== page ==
PORTLAND, Ore. (KOIN) — On the heels of a CNN report on the violent rise of congenital syphilis in newborns, health officials in the region say they are seeing a similar, troubling trend in the Pacific Northwest.

Numbers provided to KOIN 6 News by the Oregon Health Authority show congenital syphilis cases in the state have increased significantly over the last decade. OHA saw a total of 133 cases of CS from 2014 to 2022. The agency has seen 27 cases so far in 2023.

After seeing no more than two congenital syphilis cases per year, Washington state health officials say they began to see a similar rise about a decade ago. The Washington State Department of Health told KOIN 6 they have already had 53 cases in 2023.

CNN’s reporting says that the number of children born with syphilis in 2022 was up 32% year-to-year and 1000% over the 10-year period, ending that year.

According to OHA, more than 4 out of 10 pregnant people who have syphilis do not get any treatment or timely treatment for syphilis. Untested and untreated, the disease can pass to an unborn child. Congenital syphilis can cause miscarriages, stillbirth, premature birth, low birth weight, and infant death.

“Syphilis in pregnant persons is easy to detect via a blood test and simple to treat with three weekly shots of penicillin,” said Doctor Dawn Nolt, a Professor of Pediatrics at OHSU.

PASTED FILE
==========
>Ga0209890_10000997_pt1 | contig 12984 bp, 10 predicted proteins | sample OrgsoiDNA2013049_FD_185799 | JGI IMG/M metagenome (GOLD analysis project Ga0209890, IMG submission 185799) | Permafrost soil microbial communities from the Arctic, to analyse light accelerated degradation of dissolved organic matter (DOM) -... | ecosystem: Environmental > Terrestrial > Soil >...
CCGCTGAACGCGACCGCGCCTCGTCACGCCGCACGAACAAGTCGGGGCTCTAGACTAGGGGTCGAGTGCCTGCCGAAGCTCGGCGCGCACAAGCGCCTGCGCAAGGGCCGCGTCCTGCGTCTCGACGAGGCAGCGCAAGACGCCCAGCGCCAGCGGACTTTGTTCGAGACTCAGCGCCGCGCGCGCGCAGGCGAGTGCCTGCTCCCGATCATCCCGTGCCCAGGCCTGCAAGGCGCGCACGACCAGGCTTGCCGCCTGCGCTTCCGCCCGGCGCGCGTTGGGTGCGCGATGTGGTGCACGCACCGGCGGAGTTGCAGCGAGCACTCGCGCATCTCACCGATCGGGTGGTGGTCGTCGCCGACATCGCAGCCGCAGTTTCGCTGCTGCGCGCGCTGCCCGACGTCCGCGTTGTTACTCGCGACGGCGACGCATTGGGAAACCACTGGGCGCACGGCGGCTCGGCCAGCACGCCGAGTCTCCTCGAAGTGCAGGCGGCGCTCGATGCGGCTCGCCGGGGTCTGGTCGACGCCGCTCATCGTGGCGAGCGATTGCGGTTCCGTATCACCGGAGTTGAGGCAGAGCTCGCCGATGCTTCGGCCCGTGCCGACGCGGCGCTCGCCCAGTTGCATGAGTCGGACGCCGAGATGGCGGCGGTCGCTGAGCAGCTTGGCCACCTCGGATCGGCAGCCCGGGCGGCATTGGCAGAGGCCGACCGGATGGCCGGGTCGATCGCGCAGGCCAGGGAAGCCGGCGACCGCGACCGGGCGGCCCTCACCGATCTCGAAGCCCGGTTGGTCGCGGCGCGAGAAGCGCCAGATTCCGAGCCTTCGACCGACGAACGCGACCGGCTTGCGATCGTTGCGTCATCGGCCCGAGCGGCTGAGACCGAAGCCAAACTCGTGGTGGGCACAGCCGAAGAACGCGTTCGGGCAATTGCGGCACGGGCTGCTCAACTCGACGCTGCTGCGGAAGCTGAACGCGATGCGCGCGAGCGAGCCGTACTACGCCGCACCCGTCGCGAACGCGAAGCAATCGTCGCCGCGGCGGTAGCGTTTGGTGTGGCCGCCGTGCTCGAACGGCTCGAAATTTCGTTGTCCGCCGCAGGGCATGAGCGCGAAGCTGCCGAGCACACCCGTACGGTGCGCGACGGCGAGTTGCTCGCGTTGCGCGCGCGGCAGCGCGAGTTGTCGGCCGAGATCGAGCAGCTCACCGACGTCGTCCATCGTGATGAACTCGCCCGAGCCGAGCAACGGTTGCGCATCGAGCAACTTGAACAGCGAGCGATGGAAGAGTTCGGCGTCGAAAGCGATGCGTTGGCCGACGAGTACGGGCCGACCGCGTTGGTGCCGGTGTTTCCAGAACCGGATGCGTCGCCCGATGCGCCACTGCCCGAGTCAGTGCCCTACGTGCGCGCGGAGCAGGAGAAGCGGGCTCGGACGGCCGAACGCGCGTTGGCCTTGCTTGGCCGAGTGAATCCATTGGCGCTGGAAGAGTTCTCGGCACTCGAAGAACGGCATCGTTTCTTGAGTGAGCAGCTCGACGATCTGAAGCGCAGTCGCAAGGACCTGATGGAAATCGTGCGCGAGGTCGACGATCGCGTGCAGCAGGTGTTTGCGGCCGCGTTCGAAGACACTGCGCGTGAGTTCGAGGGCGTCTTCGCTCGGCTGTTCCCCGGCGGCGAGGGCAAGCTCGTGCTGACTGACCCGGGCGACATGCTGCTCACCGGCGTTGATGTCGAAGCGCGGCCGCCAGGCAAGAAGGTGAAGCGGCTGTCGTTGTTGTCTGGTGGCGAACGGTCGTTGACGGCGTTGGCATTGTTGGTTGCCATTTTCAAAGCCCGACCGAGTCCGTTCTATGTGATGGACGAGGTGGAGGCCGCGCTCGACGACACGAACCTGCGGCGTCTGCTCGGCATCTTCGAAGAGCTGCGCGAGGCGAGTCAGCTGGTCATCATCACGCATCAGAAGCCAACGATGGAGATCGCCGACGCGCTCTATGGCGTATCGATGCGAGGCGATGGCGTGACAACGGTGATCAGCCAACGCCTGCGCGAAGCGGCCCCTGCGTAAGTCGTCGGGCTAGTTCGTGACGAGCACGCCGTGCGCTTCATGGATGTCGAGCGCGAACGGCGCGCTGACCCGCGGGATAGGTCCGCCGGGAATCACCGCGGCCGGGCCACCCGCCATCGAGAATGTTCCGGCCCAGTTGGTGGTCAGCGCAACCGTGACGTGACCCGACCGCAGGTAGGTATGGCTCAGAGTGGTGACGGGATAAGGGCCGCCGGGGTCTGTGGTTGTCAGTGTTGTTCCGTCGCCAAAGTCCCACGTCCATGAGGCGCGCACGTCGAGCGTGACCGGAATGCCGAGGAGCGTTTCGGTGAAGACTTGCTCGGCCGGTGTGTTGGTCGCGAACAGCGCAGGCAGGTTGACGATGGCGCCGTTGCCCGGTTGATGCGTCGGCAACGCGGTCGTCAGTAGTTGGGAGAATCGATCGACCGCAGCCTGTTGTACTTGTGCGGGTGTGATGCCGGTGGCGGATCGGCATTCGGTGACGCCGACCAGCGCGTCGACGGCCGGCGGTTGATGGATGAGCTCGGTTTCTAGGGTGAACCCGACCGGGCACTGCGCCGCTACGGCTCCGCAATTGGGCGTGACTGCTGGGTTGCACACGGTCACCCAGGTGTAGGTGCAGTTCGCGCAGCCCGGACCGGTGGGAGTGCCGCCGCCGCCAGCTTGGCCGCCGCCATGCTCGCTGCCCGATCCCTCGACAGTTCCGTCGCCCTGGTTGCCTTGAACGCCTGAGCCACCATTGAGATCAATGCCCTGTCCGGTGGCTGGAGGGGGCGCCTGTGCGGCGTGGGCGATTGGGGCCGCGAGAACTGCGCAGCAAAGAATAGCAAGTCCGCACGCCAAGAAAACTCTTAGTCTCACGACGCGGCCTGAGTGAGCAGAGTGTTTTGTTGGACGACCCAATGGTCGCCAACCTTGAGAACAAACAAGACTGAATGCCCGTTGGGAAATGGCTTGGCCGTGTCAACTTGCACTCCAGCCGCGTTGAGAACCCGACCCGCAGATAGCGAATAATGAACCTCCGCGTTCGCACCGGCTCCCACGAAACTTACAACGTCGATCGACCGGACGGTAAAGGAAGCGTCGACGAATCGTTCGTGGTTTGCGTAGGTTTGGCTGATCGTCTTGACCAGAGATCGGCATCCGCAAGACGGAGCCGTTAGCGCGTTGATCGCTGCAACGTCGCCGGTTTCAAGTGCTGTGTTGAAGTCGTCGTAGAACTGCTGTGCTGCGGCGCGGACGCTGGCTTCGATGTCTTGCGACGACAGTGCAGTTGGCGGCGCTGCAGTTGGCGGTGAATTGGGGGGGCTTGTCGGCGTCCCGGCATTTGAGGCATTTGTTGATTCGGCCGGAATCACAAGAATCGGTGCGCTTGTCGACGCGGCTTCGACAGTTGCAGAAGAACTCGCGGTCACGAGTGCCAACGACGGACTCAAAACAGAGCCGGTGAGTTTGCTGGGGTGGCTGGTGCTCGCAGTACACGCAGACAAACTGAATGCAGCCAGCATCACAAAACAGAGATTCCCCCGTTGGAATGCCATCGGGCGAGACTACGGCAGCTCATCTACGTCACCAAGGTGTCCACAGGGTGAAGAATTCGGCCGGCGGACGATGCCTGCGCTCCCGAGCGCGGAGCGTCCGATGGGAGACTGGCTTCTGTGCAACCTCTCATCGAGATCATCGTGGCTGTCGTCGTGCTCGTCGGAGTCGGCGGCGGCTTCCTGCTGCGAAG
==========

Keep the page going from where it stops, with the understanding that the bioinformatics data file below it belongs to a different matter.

According to OHA, 10% of Oregon’s congenital syphilis cases result in stillbirths or infant death.

Dr. Nolt says the rise seen in Oregon can be blamed, at least partly, on one of the things that is causing the rise nationwide: a lack of prenatal care.

“Hospitals around the country are struggling with maternity unit closures, recruitment, and staffing,” she said. “Recent studies have found that millions of reproductive-aged individuals are vulnerable to poor health outcomes due to a lack of access to reproductive healthcare services.”

Like many other systemic issues, the most vulnerable populations suffer more from the congenital syphilis spike.

According to OHA, congenital syphilis disproportionately affects pregnant people of color and pregnant people who are experiencing housing instability, among other societal factors.

“It is critical to understand that higher CS rates are not caused by race or ethnicity, but by intersecting impacts of systemic racism, poverty, houselessness, incarceration, substance abuse, and stigma.,” OHA said in a statement.

Dr. Nolt says not addressing those systemic issues will likely mean the rates of congenital syphilis will keep going up.

“If people are not tested, and if infected pregnant persons are not treated, the numbers of babies infected with syphilis will continue to rise,” she said.

This article has been updated to reflect a clarification of data from the Oregon Health Authority.